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What Do You Do When Your Family Was the Victim of CIA Mind-Control Experiments?

Visual artist Sarah-Anne Johnson's ongoing series explores how psychological torture impacted her matriarchal family.
Video still from 'The Kitchen,' 2016. Courtesy of Gallery 44

What is it like to have a grandmother who underwent CIA mind control experiments? For Sarah-Anne Johnson, a Canadian-based artist who has been making time-based work on this subject for the past ten years, it's gaining a better understanding of the unpredictable mood swings and abrupt temper tantrums she grew up with.

In 1956, her grandmother, Velma Orlikow, checked into Montreal's Allan Memorial Institute for postpartum depression. Orlikow was treated by renowned psychiatrist Doctor Ewen Cameron, whose controversial "de-patterning" treatment—prolonged, drug-induced sleep comas, followed by multiple doses of electroshock therapy—turned out to be a part of Project MKUltra.


Cameron's experiments, alongside other institutions, were funded by the CIA to further "mind control" studies, which subjected unknowing patients to hallucinogenic drugs and other chemicals. Even though it took place in the 1950s and 60s, it wasn't until 1977 that the US Senate investigated the program and even led a joint committee investigation. (Alas, most of the records were destroyed during the Nixon administration.)

'White Out,' white out and graphite on inkjet, 2008. Courtesy of Sarah-Anne Johnson/Bulger Gallery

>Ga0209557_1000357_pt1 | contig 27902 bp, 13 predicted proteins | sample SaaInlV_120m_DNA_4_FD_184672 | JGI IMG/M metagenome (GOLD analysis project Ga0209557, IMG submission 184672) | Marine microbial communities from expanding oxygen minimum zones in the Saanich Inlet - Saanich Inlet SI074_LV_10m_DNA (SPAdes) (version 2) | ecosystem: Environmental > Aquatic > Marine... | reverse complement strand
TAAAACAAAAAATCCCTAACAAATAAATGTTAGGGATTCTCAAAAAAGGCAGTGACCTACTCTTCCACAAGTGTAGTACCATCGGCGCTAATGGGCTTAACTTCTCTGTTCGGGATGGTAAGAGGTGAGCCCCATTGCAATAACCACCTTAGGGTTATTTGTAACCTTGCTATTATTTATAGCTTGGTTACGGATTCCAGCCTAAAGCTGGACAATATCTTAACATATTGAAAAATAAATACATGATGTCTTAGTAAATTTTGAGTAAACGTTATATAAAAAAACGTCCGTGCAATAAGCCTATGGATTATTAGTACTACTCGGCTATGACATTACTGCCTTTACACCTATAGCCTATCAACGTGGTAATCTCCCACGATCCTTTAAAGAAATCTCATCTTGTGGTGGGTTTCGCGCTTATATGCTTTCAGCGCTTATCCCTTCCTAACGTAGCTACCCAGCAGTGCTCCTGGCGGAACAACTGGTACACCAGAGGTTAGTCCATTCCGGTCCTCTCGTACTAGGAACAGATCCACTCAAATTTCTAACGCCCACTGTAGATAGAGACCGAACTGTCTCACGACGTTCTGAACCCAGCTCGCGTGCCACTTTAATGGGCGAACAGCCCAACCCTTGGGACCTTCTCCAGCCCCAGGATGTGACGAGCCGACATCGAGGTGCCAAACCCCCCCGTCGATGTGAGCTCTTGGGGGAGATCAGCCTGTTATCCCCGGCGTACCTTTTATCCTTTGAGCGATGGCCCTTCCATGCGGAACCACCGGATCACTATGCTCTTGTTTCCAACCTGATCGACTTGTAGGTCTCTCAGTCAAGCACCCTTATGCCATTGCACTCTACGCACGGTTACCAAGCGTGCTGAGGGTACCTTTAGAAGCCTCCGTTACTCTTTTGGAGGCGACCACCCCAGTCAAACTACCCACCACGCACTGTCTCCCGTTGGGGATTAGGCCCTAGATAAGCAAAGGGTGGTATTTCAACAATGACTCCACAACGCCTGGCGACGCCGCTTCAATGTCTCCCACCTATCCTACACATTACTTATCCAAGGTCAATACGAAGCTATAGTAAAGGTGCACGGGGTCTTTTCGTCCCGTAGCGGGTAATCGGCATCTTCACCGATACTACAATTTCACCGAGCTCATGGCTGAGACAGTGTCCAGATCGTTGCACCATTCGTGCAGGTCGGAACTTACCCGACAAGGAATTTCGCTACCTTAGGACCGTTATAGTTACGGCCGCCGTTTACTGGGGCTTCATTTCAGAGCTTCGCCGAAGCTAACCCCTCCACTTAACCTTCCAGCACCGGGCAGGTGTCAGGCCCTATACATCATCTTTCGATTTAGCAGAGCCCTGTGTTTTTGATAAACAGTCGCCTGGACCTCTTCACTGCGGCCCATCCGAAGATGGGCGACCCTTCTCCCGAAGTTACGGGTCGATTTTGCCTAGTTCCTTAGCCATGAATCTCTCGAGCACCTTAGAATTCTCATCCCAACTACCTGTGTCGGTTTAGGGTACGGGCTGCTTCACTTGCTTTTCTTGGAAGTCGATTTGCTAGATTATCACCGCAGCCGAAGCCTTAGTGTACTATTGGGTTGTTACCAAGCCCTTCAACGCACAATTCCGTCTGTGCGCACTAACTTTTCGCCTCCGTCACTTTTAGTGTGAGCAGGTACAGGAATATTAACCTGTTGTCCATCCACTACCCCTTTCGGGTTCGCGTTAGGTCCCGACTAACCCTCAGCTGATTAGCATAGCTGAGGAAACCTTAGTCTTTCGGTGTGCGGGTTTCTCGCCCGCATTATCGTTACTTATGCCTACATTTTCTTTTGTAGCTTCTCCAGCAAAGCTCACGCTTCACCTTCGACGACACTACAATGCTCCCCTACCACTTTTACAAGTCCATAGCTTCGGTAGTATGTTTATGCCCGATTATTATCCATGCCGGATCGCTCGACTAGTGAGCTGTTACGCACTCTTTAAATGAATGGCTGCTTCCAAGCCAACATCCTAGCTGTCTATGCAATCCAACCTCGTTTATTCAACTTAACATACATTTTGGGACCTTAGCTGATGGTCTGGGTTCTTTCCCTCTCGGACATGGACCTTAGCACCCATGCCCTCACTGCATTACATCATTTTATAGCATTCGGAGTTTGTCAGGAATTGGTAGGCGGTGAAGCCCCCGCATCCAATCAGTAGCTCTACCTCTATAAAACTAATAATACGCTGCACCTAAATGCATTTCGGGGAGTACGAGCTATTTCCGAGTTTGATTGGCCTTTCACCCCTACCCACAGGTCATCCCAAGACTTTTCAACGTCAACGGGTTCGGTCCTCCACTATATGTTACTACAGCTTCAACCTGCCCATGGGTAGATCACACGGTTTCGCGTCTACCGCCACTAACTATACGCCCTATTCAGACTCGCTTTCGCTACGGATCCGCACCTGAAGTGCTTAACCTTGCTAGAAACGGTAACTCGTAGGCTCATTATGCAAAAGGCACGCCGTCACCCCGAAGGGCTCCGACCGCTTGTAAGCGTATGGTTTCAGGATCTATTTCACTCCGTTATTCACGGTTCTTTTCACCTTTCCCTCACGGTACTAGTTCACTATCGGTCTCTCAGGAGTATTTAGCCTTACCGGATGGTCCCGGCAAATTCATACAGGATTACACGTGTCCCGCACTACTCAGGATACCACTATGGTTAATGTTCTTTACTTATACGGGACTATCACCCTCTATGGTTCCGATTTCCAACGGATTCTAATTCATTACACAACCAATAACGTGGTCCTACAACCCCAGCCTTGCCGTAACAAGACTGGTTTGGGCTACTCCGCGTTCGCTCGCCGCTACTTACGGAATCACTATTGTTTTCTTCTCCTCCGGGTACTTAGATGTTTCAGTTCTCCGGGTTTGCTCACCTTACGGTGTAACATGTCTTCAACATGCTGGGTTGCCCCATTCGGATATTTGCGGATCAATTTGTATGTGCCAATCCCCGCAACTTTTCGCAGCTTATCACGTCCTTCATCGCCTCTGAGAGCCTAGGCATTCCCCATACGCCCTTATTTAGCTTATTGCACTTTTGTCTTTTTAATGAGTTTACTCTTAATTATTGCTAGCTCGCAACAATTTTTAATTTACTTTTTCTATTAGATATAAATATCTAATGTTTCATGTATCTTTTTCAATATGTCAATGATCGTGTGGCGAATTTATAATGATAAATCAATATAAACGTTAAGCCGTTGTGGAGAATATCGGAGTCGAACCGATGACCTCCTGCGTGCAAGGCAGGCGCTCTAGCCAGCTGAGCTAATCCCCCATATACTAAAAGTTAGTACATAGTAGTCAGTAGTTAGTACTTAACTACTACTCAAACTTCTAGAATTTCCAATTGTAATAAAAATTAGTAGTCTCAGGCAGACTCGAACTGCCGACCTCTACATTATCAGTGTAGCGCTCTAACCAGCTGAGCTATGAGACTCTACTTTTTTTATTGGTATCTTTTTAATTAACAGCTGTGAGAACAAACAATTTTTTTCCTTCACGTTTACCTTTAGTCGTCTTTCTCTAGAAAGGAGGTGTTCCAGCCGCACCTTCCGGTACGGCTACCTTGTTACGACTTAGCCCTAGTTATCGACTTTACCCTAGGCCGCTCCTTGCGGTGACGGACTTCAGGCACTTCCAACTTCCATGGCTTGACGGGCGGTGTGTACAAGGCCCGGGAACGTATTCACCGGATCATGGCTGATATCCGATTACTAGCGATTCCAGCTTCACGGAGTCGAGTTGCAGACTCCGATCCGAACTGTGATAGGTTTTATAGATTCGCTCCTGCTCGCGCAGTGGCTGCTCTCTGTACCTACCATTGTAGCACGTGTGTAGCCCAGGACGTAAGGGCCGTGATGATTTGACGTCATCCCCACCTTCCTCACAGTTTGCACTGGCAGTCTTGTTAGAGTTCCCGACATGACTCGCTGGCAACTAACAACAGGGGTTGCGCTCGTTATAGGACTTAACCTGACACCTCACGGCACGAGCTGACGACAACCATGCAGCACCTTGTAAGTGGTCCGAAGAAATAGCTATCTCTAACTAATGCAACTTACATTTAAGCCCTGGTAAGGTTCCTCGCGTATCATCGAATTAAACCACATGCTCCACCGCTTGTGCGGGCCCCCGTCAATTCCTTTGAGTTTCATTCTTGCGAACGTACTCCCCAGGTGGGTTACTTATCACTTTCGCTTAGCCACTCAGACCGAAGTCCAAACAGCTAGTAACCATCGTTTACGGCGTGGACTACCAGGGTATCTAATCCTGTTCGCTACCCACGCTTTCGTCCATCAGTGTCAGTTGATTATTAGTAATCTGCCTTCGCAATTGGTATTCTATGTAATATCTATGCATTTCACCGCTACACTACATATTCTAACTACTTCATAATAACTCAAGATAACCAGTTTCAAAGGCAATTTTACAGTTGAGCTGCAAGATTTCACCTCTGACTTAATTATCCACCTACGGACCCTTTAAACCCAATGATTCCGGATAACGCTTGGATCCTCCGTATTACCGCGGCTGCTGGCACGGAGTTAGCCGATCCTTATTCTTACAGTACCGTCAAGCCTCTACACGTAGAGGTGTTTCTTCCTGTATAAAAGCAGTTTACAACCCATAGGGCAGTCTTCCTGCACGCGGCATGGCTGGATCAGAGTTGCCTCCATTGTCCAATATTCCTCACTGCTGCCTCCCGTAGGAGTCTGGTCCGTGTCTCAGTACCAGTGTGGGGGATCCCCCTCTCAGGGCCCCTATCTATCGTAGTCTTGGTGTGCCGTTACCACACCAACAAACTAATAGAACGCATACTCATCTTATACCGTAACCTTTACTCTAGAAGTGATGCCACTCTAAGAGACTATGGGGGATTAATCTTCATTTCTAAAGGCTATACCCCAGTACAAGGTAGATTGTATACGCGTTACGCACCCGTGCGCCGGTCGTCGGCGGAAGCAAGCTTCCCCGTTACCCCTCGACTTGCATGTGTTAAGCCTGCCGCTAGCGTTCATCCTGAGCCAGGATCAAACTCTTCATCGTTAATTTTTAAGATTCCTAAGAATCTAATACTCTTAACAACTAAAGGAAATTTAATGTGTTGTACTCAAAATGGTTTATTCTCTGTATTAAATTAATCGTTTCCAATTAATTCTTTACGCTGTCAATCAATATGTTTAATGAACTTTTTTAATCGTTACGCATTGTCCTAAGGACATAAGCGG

Johnson, the first winner of the AIMIA Photography Prize, has created photography, sculpture, performance, and video in an ongoing series exploring how this psychological torture impacted her matriarchal family. Two of the most recent works, Hospital Hallway (2015) and The Kitchen (2016), are currently being show as part of Toronto's Images Festival (on until April 23).

VICE spoke to Johnson about her work and her grandmother, who passed away when the artist was only 14. (By that time, Orlikow had successfully led a class action suit against the CIA, the first in Canada.) "At the end of the day, I am interested in how something can come in and break a branch in the family tree, and how that trauma sorts itself out from generation to generation," she says.

'Hospital Hallway' installation view at Division Gallery, 2016. Courtesy of Sarah-Anne Johnson

VICE: Growing up, how aware were you of your grandmother's condition?
Sarah-Anne Johnson: I was very aware of the facts of everything. I knew my grandma had been brainwashed by the CIA. I guess when I was a bit older and we'd be out in public, and something would happen, if someone accidentally bumped into her, or spilled something on her, she just couldn't handle her rage, and freak out at them.


Doctor Cameron's experiments have been likened to psychological torture: he put patients in "sleep rooms," which were drug-induced comas that lasted for weeks. He was also into "de-patterning" the human mind. What did that involve?
"De-patterning" was to erase your memories, and "psychic driving" was to replace them with better memories. You were suppose to get a negative recording that was going to cut into the root of your problem, and then a positive recording that was going to reaffirm. And my grandmother joked that she never got the "positive one." The only one that I found out about was [her being told]: "You are a hostile woman. You are hostile to the doctors, you are hostile to the nurses. Why are you so hostile? Is it because you hate your mother?" It's made-for-TV movie shit.